The Wall Street Journal Editorial Board responded Friday to pushback from staffers about the paper's opinion section and diversity in their newsroom, declaring that "we are not the New York Times" and that it will not succumb to "cancel culture."
In a note to readers, the editorial board sought to reassure readers that "these pages won’t wilt under cancel-culture pressure," noting the "outpouring of support" from readers for the opinion pages.
"It was probably inevitable that the wave of progressive cancel culture would arrive at the Journal, as it has at nearly every other cultural, business, academic, and journalistic institution. But we are not the New York Times. Most Journal reporters attempt to cover the news fairly and down the middle, and our opinion pages offer an alternative to the uniform progressive views that dominate nearly all of today’s media," the note stated.
"As long as our proprietors allow us the privilege to do so, the opinion pages will continue to publish contributors who speak their minds within the tradition of vigorous, reasoned discourse. And these columns will continue to promote the principles of free people and free markets, which are more important than ever in what is a culture of growing progressive conformity and intolerance."
In a June 23 letter to their editor-in-chief, Matt Murray, a group identifying itself only as “members of the WSJ newsroom” wrote to "encourage more muscular reporting about race and social inequities."
The writers alleged that their colleagues in the opinion section were making their own jobs difficult, noting that some of them had been "told by sources that they won't talk to us because they don't trust that the WSJ is independent of the editorial page."
They also wrote that opinion writers "often make assertions contradicted by WSJ reporting," propel misinformation about racism, and selectively present facts. Furthermore, the letter questioned whether The Journal put too much stock in business leaders and government officials.
“Reporters frequently meet resistance when trying to reflect the accounts and voices of workers, residents or customers, with some editors voicing heightened skepticism of those sources’ credibility compared with executives, government officials or other entities,” the letter said. “We should apply the same healthy skepticism toward everyone we cover.”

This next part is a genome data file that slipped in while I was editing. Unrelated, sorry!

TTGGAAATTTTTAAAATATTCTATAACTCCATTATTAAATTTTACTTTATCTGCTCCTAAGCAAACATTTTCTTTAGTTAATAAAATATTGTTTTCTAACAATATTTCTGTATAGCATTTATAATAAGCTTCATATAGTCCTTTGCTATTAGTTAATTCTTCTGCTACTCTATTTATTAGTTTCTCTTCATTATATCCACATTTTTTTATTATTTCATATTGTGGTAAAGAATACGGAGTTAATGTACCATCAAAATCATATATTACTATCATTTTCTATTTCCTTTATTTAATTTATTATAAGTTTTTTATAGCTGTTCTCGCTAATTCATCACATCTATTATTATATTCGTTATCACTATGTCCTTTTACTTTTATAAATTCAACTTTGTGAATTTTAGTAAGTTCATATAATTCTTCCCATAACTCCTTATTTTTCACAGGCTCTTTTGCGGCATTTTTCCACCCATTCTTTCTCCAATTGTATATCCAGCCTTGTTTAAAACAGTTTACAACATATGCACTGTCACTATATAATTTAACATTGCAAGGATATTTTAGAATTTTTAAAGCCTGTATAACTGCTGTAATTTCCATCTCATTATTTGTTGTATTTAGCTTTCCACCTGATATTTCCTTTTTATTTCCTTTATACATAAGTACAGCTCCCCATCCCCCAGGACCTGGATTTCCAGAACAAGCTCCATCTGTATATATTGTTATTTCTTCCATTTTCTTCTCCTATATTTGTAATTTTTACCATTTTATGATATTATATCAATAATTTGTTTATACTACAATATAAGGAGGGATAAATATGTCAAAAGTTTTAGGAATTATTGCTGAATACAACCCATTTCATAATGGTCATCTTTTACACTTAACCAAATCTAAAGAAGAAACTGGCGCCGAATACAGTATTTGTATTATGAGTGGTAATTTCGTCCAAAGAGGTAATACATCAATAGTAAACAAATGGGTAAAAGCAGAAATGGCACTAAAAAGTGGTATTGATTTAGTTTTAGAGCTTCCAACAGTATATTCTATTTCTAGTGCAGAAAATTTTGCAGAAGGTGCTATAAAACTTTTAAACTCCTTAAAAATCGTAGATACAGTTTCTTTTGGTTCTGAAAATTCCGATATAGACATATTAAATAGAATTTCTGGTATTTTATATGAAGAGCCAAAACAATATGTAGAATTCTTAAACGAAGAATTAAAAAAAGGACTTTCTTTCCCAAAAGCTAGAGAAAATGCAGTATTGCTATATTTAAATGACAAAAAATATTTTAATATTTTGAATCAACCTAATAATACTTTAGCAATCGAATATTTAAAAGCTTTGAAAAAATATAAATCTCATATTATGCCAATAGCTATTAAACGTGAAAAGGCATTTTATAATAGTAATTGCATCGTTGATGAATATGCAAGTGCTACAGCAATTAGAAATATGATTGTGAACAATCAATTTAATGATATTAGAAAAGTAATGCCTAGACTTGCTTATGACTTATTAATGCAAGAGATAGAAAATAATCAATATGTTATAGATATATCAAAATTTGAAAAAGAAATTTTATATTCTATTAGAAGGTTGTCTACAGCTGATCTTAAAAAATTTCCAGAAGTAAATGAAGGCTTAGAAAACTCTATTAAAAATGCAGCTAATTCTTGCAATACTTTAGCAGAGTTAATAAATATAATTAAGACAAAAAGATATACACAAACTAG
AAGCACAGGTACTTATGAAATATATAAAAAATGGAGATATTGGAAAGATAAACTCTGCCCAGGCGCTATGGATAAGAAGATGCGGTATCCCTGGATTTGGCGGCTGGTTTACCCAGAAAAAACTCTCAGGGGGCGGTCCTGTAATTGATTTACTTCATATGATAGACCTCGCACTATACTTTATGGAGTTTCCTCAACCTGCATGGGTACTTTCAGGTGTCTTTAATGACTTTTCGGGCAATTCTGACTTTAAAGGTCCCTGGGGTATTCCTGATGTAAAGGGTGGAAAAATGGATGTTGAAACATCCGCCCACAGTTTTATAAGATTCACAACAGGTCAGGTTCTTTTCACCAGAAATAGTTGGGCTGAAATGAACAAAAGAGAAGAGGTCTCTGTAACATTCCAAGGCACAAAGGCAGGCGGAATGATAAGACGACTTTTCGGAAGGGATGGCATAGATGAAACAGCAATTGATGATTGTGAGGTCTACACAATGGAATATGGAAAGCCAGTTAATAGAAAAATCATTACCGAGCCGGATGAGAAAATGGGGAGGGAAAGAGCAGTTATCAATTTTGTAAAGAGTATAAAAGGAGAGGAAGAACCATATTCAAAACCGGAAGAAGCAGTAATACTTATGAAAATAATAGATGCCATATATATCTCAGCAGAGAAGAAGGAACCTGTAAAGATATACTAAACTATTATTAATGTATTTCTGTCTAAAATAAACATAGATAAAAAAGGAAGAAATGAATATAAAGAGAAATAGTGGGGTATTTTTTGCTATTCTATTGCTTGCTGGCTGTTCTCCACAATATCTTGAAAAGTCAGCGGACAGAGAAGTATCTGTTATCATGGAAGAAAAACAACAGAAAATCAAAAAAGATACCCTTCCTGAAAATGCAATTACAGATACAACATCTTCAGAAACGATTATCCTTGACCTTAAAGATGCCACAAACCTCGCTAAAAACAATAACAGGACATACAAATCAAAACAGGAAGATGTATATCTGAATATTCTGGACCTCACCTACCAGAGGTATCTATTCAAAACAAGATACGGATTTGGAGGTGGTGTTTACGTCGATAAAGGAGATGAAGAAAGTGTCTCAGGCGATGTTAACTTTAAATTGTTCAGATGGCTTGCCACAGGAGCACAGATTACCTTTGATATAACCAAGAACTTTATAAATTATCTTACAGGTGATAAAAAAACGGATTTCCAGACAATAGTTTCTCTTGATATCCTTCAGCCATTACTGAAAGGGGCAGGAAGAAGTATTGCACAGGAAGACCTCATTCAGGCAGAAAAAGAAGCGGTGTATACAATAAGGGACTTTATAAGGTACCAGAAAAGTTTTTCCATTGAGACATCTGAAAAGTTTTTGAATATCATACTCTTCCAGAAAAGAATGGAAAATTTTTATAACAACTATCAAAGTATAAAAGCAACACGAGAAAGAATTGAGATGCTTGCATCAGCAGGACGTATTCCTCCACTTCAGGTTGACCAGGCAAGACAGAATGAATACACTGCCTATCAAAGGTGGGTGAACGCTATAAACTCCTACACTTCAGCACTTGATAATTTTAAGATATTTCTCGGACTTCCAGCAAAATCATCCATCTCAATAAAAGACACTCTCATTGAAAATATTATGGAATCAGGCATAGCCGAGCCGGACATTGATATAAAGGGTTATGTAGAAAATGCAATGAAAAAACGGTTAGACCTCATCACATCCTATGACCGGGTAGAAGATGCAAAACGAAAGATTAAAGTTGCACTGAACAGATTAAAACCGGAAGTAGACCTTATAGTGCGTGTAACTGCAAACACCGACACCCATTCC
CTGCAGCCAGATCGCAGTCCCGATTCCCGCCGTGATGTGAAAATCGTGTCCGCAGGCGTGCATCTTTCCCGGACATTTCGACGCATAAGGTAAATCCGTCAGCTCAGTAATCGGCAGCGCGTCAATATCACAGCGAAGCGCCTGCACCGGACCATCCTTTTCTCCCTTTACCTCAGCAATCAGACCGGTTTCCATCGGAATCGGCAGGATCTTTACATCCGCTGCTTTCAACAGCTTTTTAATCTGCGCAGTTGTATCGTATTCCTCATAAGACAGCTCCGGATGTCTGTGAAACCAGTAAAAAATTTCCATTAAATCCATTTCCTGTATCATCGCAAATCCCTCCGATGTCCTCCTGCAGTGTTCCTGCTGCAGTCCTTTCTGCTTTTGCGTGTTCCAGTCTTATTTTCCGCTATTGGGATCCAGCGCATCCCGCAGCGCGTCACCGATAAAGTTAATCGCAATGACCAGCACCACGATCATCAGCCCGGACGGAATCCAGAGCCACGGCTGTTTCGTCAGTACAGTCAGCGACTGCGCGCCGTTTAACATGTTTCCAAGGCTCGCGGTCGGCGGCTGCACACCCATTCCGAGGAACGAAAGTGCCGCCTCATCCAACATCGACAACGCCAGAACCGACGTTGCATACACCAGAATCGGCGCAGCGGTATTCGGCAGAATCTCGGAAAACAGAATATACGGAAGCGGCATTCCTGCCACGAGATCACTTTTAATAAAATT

In addition, the group highlighted a case in which the opinion section's "disregard" for their newsroom has "endangered newsroom safety," citing the case of a Saudi Arabia-based reporter who had been "put at risk" by a "false claim" from an opinion contributor on Twitter.
"As reporters, we have been told over the years to seek more diverse people as sources, given their overall lack of representation in our news coverage. But as long as opinion in its current state is part of our brand, we will face difficulties recruiting diverse talent and building trust with sources," they noted. "It's understandable why someone who reads about system police racism being a 'myth' in the WSJ might not trust our newsroom to be fair, honest or welcoming."
Their proposed solutions to the issues they raised include appointing journalists to specifically cover “race, ethnicity and inequality," name two standards editors specializing in diversity, conduct a study of the race, ethnicity and gender breakdown of the subjects of The Wall Street Journal's “most prominent and resource-intensive stories," and bringing more diversity to the newsroom and leadership positions.
"We hope that our letter will serve as a call to action and serve as a record of the newsroom's concerns," they concluded, giving their management an Aug. 20 deadline to address their concerns.
The New York Times faced backlash from its staffers last month over an op-ed penned by Sen. Tom Cotton, R-Ark., which endorsed using the military to quell rioting. The paper's Editorial Page Editor James Bennet resigned.
A month later, a Times opinion columnist and editor, Bari Weiss, resigned from her position and released a letter criticizing an "illiberal environment," and accusing colleagues of bullying her over her divergent views.